The dining room is the heart of the teahouses, where you can socialize as well as eat.  There will be some sort of heating there. 

Some teahouses may have WiFi access and charging points. Please note you will be expected to pay to use these.

Since you are going to be camping for a considerable time on this expedition, we do feel you will be able to cope with the basic facilities of a trekking teahouse for a few nights!

Typical Menus in Teahouses in the Himlung Area

Food is usually filling and plentiful, if the menu a little basic. Nepali, Tibetan, Chinese and a little Western food is available.  For example:-

Breakfast may consist of:

  • Porridge
  • Eggs
  • Toast
  • Tibetan bread
  • Buckwheat pancakes
  • Rice dishes
  • Noodles dishes
  • Tea/ coffee 

Dinner items may include:

  • Soup
  • Thukpa (Tibetan soup with flat noodles)
  • Nepali Dal Bhat (vegetable curry and rice)
  • Fried rice
  • Noodles
  • Momos (very popular Nepali steamed dumplings)
  • Fried momos (similar to the steamed ones but fried)


taken in a small eatery on the trail or be taken from the overnight teahouse.

Quite similar to the dinner items but with a more limited choice in some places.  If it’s a packed lunch it may be bread, boiled eggs, fried potatoes etc.


  • Tea and coffee are included in the breakfast and dinner. 
  • Nepali tea or Tibetan butter tea, when it is available, coffee. Nescafe or similar.
  • Soft drinks, beer and drinking water must be paid for directly to the teahouse.

Safety on the Trek

One of the main concerns is altitude related illness.  Science does not know why some suffer more than others.  Although we do know people like the Sherpas of the Khumbu area have – let’s call it – a gene – that enables them to live and work at high altitudes without any problem.

The rest of us need to take care to avoid altitude sickness by staying hydrated, not going too fast and taking acclimatization breaks.  By alerting your guide if you feel unwell, he can determine whether it is something related to altitude and needs to be taken very seriously, or something else.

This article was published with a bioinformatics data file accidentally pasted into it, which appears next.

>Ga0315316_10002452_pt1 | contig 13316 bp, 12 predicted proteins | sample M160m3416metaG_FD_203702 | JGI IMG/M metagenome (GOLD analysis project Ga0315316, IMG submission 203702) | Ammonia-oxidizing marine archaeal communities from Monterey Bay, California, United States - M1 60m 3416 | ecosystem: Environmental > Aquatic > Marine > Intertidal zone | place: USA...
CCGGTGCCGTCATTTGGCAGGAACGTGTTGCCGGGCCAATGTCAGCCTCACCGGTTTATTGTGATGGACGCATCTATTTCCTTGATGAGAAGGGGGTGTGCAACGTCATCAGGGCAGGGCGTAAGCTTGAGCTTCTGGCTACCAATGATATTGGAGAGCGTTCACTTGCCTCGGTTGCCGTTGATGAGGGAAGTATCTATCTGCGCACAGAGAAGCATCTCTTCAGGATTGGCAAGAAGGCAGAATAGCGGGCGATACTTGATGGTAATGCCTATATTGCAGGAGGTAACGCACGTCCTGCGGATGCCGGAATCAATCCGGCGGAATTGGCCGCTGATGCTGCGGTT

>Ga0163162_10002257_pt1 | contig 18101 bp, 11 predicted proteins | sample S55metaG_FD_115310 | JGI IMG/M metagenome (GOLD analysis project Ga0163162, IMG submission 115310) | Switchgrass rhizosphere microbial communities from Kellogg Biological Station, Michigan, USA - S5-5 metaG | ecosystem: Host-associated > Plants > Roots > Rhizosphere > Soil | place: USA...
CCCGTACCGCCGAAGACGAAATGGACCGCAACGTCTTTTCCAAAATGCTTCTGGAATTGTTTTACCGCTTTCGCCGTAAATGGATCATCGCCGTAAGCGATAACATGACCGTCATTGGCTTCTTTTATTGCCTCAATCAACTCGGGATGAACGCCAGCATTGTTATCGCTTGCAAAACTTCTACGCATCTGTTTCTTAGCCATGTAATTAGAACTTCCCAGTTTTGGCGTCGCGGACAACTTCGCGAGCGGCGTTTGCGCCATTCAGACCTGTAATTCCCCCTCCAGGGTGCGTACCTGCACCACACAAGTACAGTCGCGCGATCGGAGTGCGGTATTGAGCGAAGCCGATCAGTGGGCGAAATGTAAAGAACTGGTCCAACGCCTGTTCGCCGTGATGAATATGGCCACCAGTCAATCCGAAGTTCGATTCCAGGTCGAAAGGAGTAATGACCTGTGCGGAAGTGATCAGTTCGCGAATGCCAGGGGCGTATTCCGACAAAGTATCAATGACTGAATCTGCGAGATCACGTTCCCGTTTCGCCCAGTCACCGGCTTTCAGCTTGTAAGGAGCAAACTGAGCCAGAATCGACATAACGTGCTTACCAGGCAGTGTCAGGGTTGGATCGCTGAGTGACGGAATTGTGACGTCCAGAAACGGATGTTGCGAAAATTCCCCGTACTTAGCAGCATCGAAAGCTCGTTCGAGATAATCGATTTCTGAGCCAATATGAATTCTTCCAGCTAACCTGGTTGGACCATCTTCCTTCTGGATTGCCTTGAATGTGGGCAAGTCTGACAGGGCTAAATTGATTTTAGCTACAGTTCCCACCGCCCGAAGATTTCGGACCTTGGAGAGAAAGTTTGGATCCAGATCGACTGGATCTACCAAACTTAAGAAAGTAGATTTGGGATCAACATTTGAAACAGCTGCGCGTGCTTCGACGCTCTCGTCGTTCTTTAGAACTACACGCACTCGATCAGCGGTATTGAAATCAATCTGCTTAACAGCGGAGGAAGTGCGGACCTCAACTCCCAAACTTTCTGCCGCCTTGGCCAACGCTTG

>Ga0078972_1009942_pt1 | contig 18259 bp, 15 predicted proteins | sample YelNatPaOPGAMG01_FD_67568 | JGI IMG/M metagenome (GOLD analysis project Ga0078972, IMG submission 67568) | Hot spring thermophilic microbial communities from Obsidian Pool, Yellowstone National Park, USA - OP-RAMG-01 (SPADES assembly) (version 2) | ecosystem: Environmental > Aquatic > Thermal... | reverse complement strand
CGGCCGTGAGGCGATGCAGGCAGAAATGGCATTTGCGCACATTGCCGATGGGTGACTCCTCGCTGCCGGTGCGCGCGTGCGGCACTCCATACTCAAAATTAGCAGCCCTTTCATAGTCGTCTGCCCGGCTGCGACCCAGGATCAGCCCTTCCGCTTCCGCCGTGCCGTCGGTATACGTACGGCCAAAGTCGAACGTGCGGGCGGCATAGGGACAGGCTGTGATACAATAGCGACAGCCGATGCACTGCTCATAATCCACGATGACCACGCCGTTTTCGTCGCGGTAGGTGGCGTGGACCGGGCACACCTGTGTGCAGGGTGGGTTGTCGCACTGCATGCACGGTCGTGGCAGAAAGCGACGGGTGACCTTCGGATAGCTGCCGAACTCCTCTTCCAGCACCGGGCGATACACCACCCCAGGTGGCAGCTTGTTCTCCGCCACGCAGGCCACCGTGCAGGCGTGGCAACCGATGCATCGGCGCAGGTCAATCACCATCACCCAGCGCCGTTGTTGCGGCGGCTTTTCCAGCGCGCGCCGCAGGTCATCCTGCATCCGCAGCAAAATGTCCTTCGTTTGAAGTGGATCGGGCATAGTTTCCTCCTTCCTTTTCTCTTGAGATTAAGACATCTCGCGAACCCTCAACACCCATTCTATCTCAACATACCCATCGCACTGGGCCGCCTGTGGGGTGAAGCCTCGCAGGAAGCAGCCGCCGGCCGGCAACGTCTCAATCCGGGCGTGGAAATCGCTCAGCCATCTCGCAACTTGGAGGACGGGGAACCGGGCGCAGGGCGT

The other safety concerns are accidents during the climb and getting lost on the mountain.

Do not go off alone.  Always tell the guide where you are going and when you expect to come back (in case you want to explore during acclimatization days). On the climb, pay close attention to the climbing guide.  You may be very experienced, but it is most likely he knows this particular mountain well.

Tips for Safety on the Expedition:

  • Do not go off on your own at the rest/ overnight stops without telling your guide.
  • Drink at least 4 liters of water per day to stay hydrated.
  • Eat – we all know you need more calories when climbing at altitude than you do sitting at home.
  • Do tell your guide if you feel unwell. Even an upset stomach can impact on the safety of the team when on the mountain. 
  • Have the correct insurance.
  • Wear the correct gear.
  • Bring your own regular medicines and a medical kit.
  • Pay attention to the guide in tricky or dangerous areas. In particular, listen to the climbing guide.

Permits You Need for the Himlung Expedition

Climbing Permit  –  a climbing permit is required for any climb in Nepal.  These are issued by the Nepal Mountaineering Association (NMA).  Cost depends on the season, the peak, and team size.

Nar Phu Valley Permit – this is required as you will be passing through this area, albeit briefly.  USD100 per person per week from September to November and USD75 per person per week from  December to August.

Annapurna Conservation Area Permit – you will be within the Annapurna Conservation Area, so you require a permit for that. USD25 per person for the duration of the trek. 

Note: We will organize all the permits for you. 

Why You Need These Permits

Climbing permits: A permit is required to climb any mountain in Nepal. 

Regulating climbing activities: climbing permits are required to allow the government to regulate climbing activities and ensure no one attempts to climb unprepared.  Permits must be issued through a registered Nepali company, such as Magical Nepal.

Protect the unique environment of the mountains and helps fund conservation efforts in the region.

For your own safety  – when you apply for the permit, the route you are planning to take is noted, helping if there is any need for search and rescue.

Annapurna Conservation Area Permit and Nar Phu Permit: The fees from these permits go towards the conservation efforts in these unique areas. 

Trip Extensions

This expedition can end either back in Kathmandu, or in Pokhara.